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View Diary: The Reasons Edward Snowden Will Not Receive a Pardon or Executive Clemency (302 comments)

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  •  He's getting some crap (3+ / 0-)
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    Tortmaster, agnostic, Medium Head Boy

    for sure, but I see part of the problem is he mixed a couple issues together. The case is effectively made that there will be no pardons, but that seemed obvious. Our president does not look kindly on anyone breaking ranks and isn't all that inclined toward pardons in general. Plus, Snowden made a conscious decision to break some laws and that usually comes with consequences. Well, for most of us anyway.

    A large part of this diary goes beyond Snowden to a general defense of the surveillance programs and the contention the nation has been seriously harmed. I remain skeptical on that part as the claims of benefit or harm regarding the secretive NSA seems always to boil down to "You have to trust us on this." It's difficult to trust organizations or people who have been found to telling numerous untruths already. A year ago "55 serious terrorist threats" had been prevented because of this activity. Numerous challenges and revelations later, the last time I heard the actual number was, "Uh, none."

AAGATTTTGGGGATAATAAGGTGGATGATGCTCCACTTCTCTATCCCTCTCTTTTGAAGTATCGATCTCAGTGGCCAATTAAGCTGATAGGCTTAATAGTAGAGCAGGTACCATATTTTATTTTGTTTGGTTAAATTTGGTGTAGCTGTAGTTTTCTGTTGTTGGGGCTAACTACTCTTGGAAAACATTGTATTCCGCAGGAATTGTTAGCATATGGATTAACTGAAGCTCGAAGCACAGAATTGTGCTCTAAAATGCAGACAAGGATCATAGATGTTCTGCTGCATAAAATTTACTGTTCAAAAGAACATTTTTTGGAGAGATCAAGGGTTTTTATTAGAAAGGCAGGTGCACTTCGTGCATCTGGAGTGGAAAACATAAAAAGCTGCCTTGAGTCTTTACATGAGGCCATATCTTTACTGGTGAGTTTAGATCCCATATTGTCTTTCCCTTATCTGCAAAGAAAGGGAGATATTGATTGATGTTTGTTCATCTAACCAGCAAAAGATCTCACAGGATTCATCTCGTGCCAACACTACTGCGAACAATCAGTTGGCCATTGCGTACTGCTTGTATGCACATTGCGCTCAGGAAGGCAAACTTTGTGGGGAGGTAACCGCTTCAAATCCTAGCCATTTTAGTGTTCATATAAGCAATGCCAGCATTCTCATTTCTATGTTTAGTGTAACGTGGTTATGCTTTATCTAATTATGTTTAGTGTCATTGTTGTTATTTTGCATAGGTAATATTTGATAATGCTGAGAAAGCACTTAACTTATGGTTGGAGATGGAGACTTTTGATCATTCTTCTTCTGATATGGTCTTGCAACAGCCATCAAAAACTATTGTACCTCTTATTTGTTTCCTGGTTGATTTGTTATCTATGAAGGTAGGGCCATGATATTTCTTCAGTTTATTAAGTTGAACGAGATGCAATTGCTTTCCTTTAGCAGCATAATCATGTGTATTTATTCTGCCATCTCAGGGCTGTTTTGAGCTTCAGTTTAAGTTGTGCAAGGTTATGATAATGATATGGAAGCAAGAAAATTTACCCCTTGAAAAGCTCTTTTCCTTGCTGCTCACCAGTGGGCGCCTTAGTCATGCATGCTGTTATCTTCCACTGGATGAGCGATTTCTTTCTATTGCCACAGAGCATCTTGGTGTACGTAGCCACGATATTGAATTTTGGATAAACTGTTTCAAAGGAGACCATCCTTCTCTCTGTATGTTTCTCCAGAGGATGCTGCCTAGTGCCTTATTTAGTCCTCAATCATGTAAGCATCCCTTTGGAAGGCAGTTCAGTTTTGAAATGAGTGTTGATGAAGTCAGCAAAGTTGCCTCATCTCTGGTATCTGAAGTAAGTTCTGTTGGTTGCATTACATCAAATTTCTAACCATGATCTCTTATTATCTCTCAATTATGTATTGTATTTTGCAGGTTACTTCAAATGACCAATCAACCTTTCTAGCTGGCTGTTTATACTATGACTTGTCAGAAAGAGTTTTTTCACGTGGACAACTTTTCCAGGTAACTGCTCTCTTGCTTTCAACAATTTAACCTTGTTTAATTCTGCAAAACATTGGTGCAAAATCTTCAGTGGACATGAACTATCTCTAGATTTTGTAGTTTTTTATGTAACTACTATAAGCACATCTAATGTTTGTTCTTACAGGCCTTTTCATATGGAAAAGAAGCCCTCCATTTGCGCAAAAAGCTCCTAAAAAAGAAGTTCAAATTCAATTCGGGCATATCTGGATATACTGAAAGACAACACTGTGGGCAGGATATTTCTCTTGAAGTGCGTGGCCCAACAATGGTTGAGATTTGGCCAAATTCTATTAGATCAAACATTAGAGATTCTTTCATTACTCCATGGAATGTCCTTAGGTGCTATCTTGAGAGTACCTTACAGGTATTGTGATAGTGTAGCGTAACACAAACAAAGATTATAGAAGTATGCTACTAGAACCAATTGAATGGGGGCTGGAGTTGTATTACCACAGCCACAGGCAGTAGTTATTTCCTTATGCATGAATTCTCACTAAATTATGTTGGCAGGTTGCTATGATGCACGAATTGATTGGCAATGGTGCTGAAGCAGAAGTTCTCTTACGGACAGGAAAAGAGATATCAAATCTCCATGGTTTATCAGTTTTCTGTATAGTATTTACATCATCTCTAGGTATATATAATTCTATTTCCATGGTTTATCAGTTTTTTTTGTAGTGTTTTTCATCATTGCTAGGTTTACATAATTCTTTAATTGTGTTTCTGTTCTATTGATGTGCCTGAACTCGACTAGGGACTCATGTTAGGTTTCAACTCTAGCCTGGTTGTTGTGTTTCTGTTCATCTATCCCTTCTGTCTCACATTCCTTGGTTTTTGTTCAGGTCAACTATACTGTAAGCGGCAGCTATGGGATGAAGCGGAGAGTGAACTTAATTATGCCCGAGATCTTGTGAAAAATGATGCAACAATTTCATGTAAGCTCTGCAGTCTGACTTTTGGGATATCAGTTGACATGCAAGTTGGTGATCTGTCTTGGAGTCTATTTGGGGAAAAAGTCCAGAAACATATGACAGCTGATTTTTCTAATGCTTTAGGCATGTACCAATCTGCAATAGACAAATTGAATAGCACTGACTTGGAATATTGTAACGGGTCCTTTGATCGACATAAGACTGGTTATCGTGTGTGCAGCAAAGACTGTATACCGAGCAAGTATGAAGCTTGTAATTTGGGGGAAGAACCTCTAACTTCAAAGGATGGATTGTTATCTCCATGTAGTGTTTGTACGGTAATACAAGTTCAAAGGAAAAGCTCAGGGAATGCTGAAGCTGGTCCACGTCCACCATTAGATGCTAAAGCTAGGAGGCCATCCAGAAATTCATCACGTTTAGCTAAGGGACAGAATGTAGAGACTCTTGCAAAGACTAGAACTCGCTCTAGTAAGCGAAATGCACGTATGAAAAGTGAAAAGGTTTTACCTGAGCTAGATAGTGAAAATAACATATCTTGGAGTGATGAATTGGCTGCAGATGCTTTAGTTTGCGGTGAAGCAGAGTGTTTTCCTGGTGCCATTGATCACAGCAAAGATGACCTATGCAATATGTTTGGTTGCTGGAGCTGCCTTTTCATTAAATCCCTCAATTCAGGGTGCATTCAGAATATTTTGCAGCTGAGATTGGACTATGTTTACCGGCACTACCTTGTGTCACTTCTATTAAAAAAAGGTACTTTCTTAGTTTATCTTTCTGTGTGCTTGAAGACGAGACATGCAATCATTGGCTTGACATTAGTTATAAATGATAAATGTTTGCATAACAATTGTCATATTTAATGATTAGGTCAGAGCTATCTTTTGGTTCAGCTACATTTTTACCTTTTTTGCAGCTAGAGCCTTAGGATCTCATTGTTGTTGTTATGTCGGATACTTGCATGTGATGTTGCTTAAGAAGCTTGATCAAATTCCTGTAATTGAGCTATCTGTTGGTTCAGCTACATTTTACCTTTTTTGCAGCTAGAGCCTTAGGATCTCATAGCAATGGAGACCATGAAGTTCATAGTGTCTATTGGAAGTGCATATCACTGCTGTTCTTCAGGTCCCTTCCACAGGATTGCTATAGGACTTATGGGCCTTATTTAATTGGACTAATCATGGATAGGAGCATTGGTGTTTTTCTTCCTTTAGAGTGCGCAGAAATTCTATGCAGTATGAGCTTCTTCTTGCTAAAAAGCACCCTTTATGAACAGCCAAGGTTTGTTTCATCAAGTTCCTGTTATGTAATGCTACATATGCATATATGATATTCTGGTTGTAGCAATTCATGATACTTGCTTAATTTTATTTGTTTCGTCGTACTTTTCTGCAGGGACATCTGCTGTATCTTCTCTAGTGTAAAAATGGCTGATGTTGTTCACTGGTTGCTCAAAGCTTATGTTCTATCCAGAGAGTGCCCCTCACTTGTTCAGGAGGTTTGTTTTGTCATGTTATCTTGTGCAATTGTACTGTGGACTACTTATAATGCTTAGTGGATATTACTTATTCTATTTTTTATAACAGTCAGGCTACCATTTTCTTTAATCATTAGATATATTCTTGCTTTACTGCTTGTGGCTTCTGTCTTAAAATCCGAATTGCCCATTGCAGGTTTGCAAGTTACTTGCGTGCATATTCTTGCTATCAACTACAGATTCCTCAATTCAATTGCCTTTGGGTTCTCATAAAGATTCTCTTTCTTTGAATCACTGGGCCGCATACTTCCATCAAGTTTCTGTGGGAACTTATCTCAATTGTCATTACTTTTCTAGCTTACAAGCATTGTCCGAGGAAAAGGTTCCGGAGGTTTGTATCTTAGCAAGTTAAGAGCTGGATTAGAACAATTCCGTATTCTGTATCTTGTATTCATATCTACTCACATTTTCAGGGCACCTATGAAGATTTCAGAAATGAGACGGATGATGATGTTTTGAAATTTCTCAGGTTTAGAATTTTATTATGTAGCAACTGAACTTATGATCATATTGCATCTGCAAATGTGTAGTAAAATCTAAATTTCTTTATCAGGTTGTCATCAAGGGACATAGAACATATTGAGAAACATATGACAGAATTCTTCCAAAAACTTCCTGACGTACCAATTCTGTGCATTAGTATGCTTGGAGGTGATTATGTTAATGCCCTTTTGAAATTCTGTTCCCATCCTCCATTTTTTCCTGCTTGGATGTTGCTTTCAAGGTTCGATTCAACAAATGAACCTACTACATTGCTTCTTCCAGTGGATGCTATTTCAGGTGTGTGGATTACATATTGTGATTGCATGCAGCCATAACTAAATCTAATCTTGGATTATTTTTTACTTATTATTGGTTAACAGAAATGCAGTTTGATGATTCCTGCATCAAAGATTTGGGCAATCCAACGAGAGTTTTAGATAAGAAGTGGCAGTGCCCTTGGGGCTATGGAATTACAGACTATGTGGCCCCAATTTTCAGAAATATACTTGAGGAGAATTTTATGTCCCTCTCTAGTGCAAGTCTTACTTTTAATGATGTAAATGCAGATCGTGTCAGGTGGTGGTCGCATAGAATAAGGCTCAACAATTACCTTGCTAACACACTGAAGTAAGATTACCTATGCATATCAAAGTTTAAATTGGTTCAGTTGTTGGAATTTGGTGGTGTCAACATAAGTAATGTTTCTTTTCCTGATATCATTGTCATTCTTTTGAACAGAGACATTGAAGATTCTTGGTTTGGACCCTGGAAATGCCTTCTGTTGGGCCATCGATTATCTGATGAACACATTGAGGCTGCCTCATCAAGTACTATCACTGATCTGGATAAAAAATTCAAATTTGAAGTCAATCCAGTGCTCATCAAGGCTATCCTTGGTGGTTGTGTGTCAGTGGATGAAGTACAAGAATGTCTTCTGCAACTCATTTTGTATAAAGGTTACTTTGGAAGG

It's impossible for the plain folk to gauge the value of these programs but so very easy to see some gigantic potential risks going forward that the super-secrecy feels dangerous. If all this gee wiz techno-magic could not anticipate the Boston Marathon bombers, even after one of them had been ID'd to the FBI, then what the hell good is it? What's it's real purpose? "Trust us" is not really cutting it.

    Growth for the sake of growth is the ideology of the cancer cell. --Edward Abbey

    by ricklewsive on Thu Jan 30, 2014 at 09:03:12 AM PST

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    •  I think it's generally ... (0+ / 0-)

      ... understood that the NSA used one of their devices to infect the computers in the Iranian nuclear program. If that is true, then think of what it might have saved just because of a little delay.

      Additionally, the most recent Judge to rule that the metadata program was constitutional--I believe he was the one in the Southern District of New York--found that the program, if it were in place at the time, likely would have stopped 9/11. Of course, nobody knows if that is true or not because it can't be proved based on our current knowledge of space/time, but can anyone doubt it would make future attacks more difficult?

      I've always wondered if that "55" number was brought up and then retracted because if the United States Attorney opened the door to that evidence, it would allow more people to learn about classified information. I fully admit I got no proof of that, but that's how evidence in a courtroom operates.

      Rand Paul is to civil liberties as the Disney Channel is to subtle and nuanced acting. On biblical prophesy: If you play the bible backwards, it says, "Paul is dead."

      by Tortmaster on Thu Jan 30, 2014 at 10:20:54 AM PST